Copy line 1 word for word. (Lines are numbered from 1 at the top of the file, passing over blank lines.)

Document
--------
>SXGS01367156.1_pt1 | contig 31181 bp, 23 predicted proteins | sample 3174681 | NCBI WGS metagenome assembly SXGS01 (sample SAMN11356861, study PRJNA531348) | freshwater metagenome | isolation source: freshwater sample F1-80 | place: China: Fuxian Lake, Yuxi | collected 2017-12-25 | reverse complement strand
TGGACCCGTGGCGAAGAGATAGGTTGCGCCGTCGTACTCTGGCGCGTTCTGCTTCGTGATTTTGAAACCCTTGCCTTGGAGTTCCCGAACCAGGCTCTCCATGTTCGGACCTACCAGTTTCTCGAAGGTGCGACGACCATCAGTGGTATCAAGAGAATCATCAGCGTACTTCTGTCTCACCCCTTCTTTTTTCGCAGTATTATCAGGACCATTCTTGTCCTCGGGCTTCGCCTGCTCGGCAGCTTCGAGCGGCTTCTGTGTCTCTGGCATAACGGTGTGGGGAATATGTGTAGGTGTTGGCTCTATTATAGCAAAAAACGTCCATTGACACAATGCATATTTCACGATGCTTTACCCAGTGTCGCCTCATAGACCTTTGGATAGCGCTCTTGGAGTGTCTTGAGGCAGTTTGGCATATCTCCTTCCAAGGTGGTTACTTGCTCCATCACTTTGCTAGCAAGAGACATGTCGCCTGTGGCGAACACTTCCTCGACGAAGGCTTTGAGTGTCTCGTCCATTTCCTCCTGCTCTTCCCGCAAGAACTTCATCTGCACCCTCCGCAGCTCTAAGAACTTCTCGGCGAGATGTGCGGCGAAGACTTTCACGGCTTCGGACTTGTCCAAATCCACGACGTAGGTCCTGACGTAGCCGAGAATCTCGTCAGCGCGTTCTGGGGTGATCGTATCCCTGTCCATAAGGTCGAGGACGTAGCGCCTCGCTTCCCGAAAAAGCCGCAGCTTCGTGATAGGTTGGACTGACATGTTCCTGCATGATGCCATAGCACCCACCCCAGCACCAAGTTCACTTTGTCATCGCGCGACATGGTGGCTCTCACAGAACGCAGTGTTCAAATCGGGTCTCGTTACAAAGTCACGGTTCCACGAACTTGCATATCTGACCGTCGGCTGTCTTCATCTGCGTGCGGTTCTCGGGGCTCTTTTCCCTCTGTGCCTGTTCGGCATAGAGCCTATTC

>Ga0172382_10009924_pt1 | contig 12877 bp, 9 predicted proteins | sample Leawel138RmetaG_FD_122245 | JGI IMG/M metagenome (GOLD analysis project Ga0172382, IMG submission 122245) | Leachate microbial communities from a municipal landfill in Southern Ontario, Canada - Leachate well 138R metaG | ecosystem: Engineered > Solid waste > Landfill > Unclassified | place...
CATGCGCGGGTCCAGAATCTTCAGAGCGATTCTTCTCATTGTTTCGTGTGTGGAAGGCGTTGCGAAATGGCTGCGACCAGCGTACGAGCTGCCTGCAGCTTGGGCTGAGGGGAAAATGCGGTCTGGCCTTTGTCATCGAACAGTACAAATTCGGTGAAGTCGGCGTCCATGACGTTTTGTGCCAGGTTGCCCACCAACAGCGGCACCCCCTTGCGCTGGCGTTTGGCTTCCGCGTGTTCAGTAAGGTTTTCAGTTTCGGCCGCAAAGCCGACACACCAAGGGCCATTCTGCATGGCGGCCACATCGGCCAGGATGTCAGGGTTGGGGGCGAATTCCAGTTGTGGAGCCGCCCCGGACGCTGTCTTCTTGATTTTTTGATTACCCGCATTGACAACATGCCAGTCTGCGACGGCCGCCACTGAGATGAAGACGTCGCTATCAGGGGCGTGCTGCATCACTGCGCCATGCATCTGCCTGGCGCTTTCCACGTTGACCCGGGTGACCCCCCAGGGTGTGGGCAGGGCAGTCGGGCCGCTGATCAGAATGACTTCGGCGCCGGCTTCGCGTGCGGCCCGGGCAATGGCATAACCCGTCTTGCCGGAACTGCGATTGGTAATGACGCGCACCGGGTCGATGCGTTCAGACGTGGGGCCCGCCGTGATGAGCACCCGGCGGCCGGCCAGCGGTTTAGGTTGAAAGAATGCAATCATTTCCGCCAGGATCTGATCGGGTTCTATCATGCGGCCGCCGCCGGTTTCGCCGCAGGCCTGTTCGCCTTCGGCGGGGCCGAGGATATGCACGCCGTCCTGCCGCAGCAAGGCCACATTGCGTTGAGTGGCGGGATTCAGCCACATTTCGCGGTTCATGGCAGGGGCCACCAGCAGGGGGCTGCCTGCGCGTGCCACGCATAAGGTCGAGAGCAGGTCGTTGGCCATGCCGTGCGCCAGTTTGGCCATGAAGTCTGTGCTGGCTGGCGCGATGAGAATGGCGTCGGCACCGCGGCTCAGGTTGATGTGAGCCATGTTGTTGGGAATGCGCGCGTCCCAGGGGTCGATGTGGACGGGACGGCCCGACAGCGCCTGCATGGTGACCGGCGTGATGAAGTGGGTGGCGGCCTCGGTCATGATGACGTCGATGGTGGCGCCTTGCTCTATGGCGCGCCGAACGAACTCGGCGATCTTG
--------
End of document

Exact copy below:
>SXGS01367156.1_pt1 | contig 31181 bp, 23 predicted proteins | sample 3174681 | NCBI WGS metagenome assembly SXGS01 (sample SAMN11356861, study PRJNA531348) | freshwater metagenome | isolation source: freshwater sample F1-80 | place: China: Fuxian Lake, Yuxi | collected 2017-12-25 | reverse complement strand